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Red Grange

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NEWS
January 28, 1991 | From Associated Press
Red Grange, football's "Galloping Ghost" who starred as a running back at Illinois and later in professional football, died early today at a Lake Wales hospital. He was 87. Grange died of complications from pneumonia about 3 a.m., said his wife of 49 years, Margaret Grange. He had been in the hospital since July. Grange, one of the storied players of the game and one of 17 charter members of the Pro Football Hall of Fame, made his jersey number, 77, famous during the years 1923-25 at Illinois.
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SPORTS
June 3, 2006
Regarding "Prime Numbers" on June 1, here's how Red Grange explained how he became the legendary No. 77: "The guy before me got 76, the guy behind 78." STEVEN VANDERPOOL Los Angeles
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SPORTS
June 3, 2006
Regarding "Prime Numbers" on June 1, here's how Red Grange explained how he became the legendary No. 77: "The guy before me got 76, the guy behind 78." STEVEN VANDERPOOL Los Angeles
SPORTS
July 9, 1999 | LARRY STEWART
What: "SportsCenter of the Decade, 1970s" When: Tonight, 4:30-6:30 ESPN is to be congratulated for its massive SportsCentury project. It has been sports television at its best. But, while much of this two-hour special that reviews the '70s is also well done, there is a problem. To give the show a '70s flavor, SportsCenter anchors Stuart Scott and Rich Eisen don wigs and leisure suits. They look ridiculous, which would be OK if the show was all fun and games.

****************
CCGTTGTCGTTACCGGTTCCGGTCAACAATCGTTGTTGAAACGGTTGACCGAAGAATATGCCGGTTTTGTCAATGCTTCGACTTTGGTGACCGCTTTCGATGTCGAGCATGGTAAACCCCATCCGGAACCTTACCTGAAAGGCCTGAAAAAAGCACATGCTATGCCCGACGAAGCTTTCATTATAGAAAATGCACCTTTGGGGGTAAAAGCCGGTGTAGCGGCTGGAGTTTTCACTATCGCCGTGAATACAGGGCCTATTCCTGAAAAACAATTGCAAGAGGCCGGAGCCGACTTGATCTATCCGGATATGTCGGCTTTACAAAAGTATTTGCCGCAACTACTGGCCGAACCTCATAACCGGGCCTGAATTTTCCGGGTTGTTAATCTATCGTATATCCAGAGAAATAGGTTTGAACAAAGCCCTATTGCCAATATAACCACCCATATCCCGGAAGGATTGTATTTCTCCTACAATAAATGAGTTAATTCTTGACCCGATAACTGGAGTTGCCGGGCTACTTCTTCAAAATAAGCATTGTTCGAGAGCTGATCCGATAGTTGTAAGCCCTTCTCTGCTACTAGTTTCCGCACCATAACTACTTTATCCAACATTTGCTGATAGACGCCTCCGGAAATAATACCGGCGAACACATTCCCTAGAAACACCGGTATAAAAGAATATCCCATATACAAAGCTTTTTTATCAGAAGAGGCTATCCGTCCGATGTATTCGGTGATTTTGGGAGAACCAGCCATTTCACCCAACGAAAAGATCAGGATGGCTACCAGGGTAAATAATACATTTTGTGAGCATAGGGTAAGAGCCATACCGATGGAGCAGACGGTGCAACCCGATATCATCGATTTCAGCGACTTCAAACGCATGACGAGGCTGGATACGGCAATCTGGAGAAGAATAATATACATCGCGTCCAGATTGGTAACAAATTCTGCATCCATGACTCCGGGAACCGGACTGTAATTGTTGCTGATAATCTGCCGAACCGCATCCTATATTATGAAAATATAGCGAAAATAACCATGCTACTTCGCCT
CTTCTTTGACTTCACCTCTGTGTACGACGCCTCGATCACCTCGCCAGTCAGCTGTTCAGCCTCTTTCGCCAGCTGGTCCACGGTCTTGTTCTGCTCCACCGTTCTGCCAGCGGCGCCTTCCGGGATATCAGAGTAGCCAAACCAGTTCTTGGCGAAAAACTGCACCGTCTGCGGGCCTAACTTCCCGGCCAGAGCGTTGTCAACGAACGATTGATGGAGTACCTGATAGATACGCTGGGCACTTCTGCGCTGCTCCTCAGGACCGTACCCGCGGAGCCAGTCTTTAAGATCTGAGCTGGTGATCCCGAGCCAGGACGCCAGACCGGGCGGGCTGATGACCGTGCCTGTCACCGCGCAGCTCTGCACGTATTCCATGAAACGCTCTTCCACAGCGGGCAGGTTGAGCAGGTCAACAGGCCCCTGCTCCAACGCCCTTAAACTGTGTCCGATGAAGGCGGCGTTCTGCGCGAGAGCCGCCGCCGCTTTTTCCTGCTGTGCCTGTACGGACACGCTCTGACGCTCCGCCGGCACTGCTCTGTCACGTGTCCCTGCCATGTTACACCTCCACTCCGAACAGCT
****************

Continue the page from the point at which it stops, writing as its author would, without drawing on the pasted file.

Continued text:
SPORTS
June 17, 1989
It's ironic how so few words can sum up such a great career. Babe Ruth. Lou Gehrig. Red Grange. Jack Dempsey. Muhammad Ali. Jesse Owens. Jim Thorpe. Kareem Abdul-Jabbar. JEFFREY REINER Los Angeles
NEWS
February 3, 1991 | ROGER SIMON
Red Grange just would not say the words. "Naw, naw," he kept telling me. "Aww, naw." C'mon Red, say it. We all know it's true. So just say it. "Nope, not me," he said. "Uh-uh." So I said it for him: Red Grange made pro football. If it weren't for what he did more than six decades ago, we would have no choice but to spend our Sundays watching men in pastel sweaters holding thin sticks and hitting dimpled white balls into little holes.
SPORTS
August 8, 1987
About the all-time sports stars list, those of us who saw Joe Louis at work can only smile at the notion that Muhammad Ali could have danced his way around Joe's two-fisted lightning for more than four or five rounds. If you are serious about the expression all-time it is preposterous to omit Ty Cobb and Christy Mathewson. And what about Red Grange? Has anyone dominated college football like the Galloping Ghost? And Kareem Abdul-Jabbar must take third place to Wilt Chamberlain and the much better rounded Bill Russell.
SPORTS
February 2, 1991
Your obituary of Red Grange was especially interesting because of the details of how Grange tore up Franklin Field and the Penn eleven in 1925. I was a Penn freshman in 1931 and of course had not seen the 1925 game, but some of the faculty members who had seen the massacre, particularly those who wanted Penn to downgrade football, mentioned it in classes from time to time, as part of our education. A telling point by the profs was the recital of some of the Sunday sports page headlines, particularly one that proclaimed, GRANGE 24, PENN 2. In any event, the Galloping Ghost and Illinois, aided later by Pitt and Notre Dame, helped Penn to concentrate on Ivy League athletics.